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Colon cancer: Symptoms | Staging | Definition | Treatments

Staging of colon cancer:

Treatment depends partly on the "stage" of the cancer. This means how far the tumor has spread through the layers of the intestine, from the innermost lining to outside the intestinal wall and beyond:

  • Stage 0: Very early cancer on the innermost layer (more accurately considered a precursor to cancer)
  • Stage I: Tumor in the inner layers of the colon
  • Stage II: Tumor has spread through the muscle wall of the colon
  • Stage III: Tumor that has spread to the lymph nodes
  • Stage IV: Tumor that has spread to distant organs

Stage 0 colon cancer may be treated with a local exicision of the lesion, often via a colonoscopy. In some cases, more extensive surgery may be needed (see stages I-III). For stages I, II, and III cancer, removal of a segment of colon containing the tumor and reattachment of the colon is necessary. This procedure only rarely requires a colostomy.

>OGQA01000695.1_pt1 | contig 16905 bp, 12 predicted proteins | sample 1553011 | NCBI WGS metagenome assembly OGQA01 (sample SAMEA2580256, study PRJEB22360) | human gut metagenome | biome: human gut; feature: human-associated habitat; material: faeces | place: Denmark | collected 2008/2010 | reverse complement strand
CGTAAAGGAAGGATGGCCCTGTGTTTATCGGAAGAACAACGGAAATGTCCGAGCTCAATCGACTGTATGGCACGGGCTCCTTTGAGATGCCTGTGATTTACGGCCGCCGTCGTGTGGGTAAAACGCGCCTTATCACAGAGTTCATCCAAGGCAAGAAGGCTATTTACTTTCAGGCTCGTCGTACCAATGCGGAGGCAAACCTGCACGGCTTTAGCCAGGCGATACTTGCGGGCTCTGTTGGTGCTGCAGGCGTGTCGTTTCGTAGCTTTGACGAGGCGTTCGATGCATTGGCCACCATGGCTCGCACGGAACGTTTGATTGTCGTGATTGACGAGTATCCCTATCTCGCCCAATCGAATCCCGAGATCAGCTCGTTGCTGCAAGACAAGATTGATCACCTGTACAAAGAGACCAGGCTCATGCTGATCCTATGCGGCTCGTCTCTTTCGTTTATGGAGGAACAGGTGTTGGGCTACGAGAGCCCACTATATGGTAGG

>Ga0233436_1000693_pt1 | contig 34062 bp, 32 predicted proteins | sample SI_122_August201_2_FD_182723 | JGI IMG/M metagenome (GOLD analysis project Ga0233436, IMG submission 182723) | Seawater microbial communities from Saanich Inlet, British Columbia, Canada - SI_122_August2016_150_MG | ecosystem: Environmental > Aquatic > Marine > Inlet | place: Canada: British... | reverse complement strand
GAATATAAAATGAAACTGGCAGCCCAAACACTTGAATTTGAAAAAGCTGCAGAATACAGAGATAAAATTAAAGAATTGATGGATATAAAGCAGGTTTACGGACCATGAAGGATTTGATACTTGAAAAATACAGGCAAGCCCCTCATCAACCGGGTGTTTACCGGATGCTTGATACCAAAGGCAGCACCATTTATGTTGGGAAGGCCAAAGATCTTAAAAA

Almost all patients with stage III colon cancer, after surgery, should receive chemotherapy (adjuvant chemotherapy) with a drug known as 5-fluorouracil given for approximately 8 months. This drug has been shown to increase the chance of being cured. There is some debate as to whether patients with stage II colon cancer should receive chemotherapy after surgery and patients should discuss this with their oncologist.

Chemotherapy is also used for patients with stage IV disease in order to shrink the tumor, lengthen life, and improve quality of life. Irinotecan and 5-fluorouracil are the two most commonly used drugs, given either individually or in combination. A new drug, oxaliplatin, is also useful in these patients, but has not yet been approved by the FDA.

Radiation therapy is occasionally used in patients with colon cancer, but this is relatively uncommon.

illustration

Stages of colorectal cancer - The staging of a carcinoma has to do with the size of the tumor, and the degree to which it has penetrated. When the tumor is small and has not penetrated the mucosal layer, it is said to be stage I cancer. Stage II tumors are into the muscle wall, and stage III involves nearby lymph nodes. The rare stage IV cancer has spread (metastasized) to remote organs.

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